A week in advance of Thanksgiving, Gov. Ned Lamont reminded retail managers to stay vigilant in spacing shoppers apart on Black Friday and holiday weekends beyond.

The governor showed optimism that in-person retail can remain safe despite sharply rising COVID-19 cases, but held out the possibility of imposing additional restrictions during the renewed surge of COVID-19 infections.

“I really urge you to be strict,” Lamont said during the annual meeting of the Connecticut Retail Merchants Association hel via web conference. “I’m doing everything I can ... to keep retail open. But if we get a lot of noise that places are crowded, people aren’t wearing the mask, people are getting casual — keeping things open is going to be at risk.”

While Lamont has issued similar warnings in the past, his latest comments come against the backdrop of Black Friday deals the day after Thanksgiving — which are already in play in many instances — that could spur more people to hit stores.

“Here we go again — but this time it’s different,” Lamont said, . “We are much smarter right now about what makes a difference in terms of restrictions. ... I do strongly believe that we’ll be able to keep retail going, even as the infection rate potentially goes up.”

Lamont added “the overwhelming majority” of retailers have adhered to rules set forth last May by his administration’s Reopening Connecticut committee, including mandating the use of masks indoors and setting up floor markers and signs to remind people to maintain six feet of distance where possible, and keep aisles one-way.

But some retailers have taken stricter measures than others. Whole Foods Market and Trader Joe’s have been stationing staff at entrances to allow customers inside only as capacity allows. Other large supermarket chains have yet to do so with any consistency across stores.

With what Lamont described as a “black COVID cloud” looming over Black Friday, the governor said Thursday the onus now shifts to merchandise retailers to maintain those requirements — as he told them they must police themselves rather than rely on outside enforcement.

A spokesperson with the state Department of Economic and Community Development indicated enforcement is in the hands of municipalities.

In early holiday spending projections, the International Council of Shopping Centers and CBRE have reported expectations for about a 2 percent increase in retail spending in this year’s shopping season. That could reflect pent-up demand from nine months of distancing.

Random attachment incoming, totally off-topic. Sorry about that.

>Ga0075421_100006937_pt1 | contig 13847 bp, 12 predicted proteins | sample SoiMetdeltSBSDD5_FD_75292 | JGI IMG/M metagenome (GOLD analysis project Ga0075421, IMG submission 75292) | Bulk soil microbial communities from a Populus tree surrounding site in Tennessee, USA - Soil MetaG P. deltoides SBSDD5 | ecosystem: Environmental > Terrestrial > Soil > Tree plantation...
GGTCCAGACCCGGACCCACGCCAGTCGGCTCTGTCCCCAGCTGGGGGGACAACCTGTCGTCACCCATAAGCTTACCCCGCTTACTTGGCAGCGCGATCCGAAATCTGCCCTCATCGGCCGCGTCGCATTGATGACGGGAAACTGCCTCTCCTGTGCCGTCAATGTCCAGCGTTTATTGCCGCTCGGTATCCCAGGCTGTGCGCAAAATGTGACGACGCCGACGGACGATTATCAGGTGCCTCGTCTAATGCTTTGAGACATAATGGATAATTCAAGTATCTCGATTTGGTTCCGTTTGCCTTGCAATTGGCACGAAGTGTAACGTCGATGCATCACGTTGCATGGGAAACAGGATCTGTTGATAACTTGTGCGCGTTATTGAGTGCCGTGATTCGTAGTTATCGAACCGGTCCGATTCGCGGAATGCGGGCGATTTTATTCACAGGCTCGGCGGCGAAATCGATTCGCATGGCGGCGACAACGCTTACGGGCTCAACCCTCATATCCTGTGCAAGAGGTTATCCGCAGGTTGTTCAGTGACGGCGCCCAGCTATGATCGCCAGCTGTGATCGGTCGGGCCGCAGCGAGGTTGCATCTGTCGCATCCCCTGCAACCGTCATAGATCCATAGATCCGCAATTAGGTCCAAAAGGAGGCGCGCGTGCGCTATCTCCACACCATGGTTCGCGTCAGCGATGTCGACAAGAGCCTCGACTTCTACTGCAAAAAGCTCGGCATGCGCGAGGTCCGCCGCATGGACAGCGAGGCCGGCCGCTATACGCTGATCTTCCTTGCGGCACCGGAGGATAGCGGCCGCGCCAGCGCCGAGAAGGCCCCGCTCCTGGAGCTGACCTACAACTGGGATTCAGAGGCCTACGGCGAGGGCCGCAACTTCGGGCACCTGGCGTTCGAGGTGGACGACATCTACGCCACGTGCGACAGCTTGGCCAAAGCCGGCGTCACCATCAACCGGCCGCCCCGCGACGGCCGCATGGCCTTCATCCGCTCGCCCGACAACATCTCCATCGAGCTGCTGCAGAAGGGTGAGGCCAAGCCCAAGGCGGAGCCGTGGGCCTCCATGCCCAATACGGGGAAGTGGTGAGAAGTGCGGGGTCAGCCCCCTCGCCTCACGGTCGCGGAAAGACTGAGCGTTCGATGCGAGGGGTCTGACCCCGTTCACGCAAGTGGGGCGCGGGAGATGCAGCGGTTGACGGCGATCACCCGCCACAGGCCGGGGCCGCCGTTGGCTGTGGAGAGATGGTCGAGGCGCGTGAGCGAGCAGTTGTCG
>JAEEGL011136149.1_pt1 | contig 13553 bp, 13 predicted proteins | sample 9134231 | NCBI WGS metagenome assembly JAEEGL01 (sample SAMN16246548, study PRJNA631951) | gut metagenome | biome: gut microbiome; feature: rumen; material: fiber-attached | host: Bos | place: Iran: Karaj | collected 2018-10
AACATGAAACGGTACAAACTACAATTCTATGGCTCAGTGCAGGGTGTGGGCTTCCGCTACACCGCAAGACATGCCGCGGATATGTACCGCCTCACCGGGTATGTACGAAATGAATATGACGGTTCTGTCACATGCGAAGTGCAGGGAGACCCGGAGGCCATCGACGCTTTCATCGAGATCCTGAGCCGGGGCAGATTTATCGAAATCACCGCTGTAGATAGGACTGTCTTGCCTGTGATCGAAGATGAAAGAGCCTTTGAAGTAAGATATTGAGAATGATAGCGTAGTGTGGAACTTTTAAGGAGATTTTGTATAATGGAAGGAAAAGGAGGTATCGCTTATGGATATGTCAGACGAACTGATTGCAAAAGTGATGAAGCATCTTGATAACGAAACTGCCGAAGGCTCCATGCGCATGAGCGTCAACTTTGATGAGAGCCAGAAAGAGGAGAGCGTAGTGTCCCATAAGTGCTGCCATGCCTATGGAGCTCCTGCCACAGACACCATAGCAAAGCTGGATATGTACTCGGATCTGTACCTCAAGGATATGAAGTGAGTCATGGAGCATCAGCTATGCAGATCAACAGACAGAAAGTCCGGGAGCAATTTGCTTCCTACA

During the Thursday conference, National Retail Federation CEO Matthew Shay said the group will soon publish its own outlook for holiday sales, while noting it hinges on states allowing stores to stay open if the pandemic worsens.

Shay added consumers have demonstrated “enormous resilience” this year, with October receipts up 10.6 percent from a year ago and 6 percent for all 2020, if subtracting gasoline and vehicle sales which are down due to remote working.

“It’s hard to think back and realize that as we came into the beginning of this year, the retail industry was coming off a record year in 2019,” Shay said. “Last year we grew [revenue] 4.2 percent, so it was a really strong consumer environment and we were in position to have a great year — and then the pandemic hit. ... A bad as the pandemic is getting again, in terms of the impact of the virus, we’ve learned a lot since the spring about how to stay open, how to take care of each other.”

Brian Dodge, president of the Retail Industry Leader’s Association, whose members include many Black Friday magnets such as Best Buy, Costco, Target and Walmart, said that the most successful retailers during the pandemic were those that were already pairing digital shopping options with their physical stores — or were able to pivot quickly to the concept.

“The real lesson that we’ve learned, as we’ve settled into the recovery part of this crisis, is that the consumer is certainly changed — but I don’t think the change is anything that we haven’t already anticipated,” Dodge said. “By and large, the COVID crisis of 2020 has accelerated previous trends. ... It has accelerated the trend of personalization, and the digital component of the retail experience.”

Alex.Soule@scni.com; 203-842-2545; @casoulman